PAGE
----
Food labels are packed with information, but some words can be confusing, if not downright misleading. A dozen eggs in a carton boasting the statement "farm fresh," for example, have probably not come from anything that looks remotely like a farm. A dairy cow is far from "happy" at an industrial facility where she never grazes on pasture. And "natural" is not synonymous with "humane—in fact, the former term refers only to meat processing, not the animals" lives. To a growing number of Americans, such marketing strategies cause concern about what these products purport to be, as well as what they try to conceal.
Now there is a label with nothing to hide. We are proud to present our Animal Welfare Approved standards, the most humane and progressive care requirements in the nation. Today, hundreds of participating family farms are putting each individual animal's comfort and well-being first. The program benefits all of us with the simple understanding that our own best interests are intrinsically linked to animals and the environment.
These standards seek to ensure that cattle graze on green pastures, sows and hens can build nests before giving birth, and ducks are always able to swim in clean water. But the Animal Welfare Approved seal is not just a list of rules. It is a philosophy of respect that provides animals on the farm with the environment, housing and diet they need to behave naturally, thereby promoting physiological and psychological health and well-being. This is the story behind the label—the animals, the people and the principles that guided us every step of the way.
Farming with Integrity
Animal Welfare Approved is the first seal to guarantee that humanely labeled products do not come from agribusiness-owned operations that raise some of their animals under cruel conditions. In a practice we disallow called "double standard certification," these companies adhere to certain standards to label some of their products "humane," while managing other animals of the same species using industrial practices. Such operations typically enjoy financial advantages that enable them to displace independent family farmers who practice a humane ethic throughout their farms. We want consumers to rest assured that when they buy products carrying the Animal Welfare Approved label, the farmers have applied our standards to all members of an Animal Welfare Approved species.
Only family farms can earn our seal. Families that own the animals, labor on, and earn meaningful livelihoods from their farms have a true commitment and connection to their animals that is lost on animal factories managed by distant, corporate owners and run by hired hands. Revitalizing a culture of humane family farming will help ensure that husbandry knowledge, experience and skills can be passed on from one farmer to another and from one generation to the next, through conversation, observation and first-hand experience. In the words of Patrick Martins, co-founder of Heritage Foods USA, "Small family farms need as much attention as possible, and an organization like AWI will help our farmers greatly."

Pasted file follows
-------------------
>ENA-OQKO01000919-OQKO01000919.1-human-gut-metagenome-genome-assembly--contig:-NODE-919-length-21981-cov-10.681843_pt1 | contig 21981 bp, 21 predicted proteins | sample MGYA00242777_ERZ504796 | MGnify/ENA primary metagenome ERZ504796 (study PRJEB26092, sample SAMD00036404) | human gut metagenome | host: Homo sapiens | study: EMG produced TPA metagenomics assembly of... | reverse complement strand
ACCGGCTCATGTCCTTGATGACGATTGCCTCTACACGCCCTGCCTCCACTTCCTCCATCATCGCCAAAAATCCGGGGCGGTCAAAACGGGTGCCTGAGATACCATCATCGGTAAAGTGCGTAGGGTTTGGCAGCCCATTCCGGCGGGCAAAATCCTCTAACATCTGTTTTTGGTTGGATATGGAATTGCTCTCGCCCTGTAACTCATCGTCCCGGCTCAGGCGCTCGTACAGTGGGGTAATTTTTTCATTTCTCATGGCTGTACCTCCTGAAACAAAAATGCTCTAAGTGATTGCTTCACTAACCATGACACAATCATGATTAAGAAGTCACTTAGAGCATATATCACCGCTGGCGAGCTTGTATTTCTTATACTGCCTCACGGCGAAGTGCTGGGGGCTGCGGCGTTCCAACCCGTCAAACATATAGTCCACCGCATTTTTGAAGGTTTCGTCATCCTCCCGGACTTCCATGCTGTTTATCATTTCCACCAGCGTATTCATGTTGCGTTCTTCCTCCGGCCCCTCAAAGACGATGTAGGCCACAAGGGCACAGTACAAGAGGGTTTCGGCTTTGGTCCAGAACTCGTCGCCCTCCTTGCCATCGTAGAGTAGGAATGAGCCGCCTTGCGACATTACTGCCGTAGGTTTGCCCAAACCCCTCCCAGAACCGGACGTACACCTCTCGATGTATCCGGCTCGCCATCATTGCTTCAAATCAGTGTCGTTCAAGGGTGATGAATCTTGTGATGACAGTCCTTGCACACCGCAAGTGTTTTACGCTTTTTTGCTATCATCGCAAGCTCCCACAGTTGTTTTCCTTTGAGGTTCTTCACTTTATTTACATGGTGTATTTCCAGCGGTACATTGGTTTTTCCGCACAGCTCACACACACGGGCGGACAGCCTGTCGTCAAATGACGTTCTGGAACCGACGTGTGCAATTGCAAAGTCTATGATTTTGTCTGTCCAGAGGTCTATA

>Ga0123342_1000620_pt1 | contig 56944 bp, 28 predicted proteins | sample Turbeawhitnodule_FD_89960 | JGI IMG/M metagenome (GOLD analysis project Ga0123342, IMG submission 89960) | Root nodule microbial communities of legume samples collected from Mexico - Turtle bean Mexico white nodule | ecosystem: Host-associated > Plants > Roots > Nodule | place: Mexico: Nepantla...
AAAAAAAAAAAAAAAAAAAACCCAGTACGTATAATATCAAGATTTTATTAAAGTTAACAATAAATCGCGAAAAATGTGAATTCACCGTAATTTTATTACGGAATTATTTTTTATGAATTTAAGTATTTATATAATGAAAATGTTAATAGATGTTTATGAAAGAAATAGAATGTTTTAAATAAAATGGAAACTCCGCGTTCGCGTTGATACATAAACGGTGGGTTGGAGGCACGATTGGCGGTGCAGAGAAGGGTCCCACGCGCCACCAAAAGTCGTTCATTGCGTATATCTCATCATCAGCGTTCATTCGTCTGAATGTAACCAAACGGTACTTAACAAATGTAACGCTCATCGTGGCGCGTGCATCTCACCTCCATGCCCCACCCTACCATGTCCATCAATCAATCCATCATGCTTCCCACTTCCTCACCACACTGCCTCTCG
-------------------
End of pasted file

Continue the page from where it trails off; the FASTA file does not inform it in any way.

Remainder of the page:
Breaking the Trend
According to the Food and Agriculture Organization of the United Nations, the 20th century saw the disappearance of one third of the world's breeds of animals raised for food. That is because animals raised on factory operations are selected for uniformity, not diversity. The industry-bred turkey, for instance, suffers from skeletal deformities that may cause gait problems. Due to their oversized breasts, the birds are not able to reproduce naturally, so hens are artificially inseminated. We believe that breeding programs must select not only for certain "production" traits such as growth rate, but for characteristics such as good mothering abilities, sound skeletal structure and fitness, including the ability to mate naturally. Genetic variety is key.
On the Animal Welfare Approved Good Shepherd Turkey Ranches in Kansas, heritage turkey flocks forage on range, mate naturally and fly easily to roosts. In Wisconsin, Tony and Sue Renger's Berkshire pigs roam grassy slopes, and the Cates Family Farm beef cattle graze on green pastures. Throughout the Midwest, the family farmers who market pigs with Niman Ranch provide straw-bedded barns, pastures or woodlands. In North Carolina, Mike and Suzanne Jones' Farmers' Hybrid pigs root in the woodlands, Eliza MacLean's Ossabaw hogs cool off in the shade of pine trees, and pigs on small farms that market through William's Pork enjoy rich mud wallows. These are just some of the farms that have earned our seal.
Gathering and evaluating the Animal Welfare Approved standards was the result of years of work and dedication by Animal Welfare Institute staff, in collaboration with veterinarians, scientists and farmers. Our standards are constantly re-examined, so they remain up-to-date and true to their purpose of providing the ultimate humane care for animals on farms. But most of all, the Animal Welfare Approved label strengthens the power that comes from freedom of choice in the marketplace. In the fight against animal factories, every purchase counts.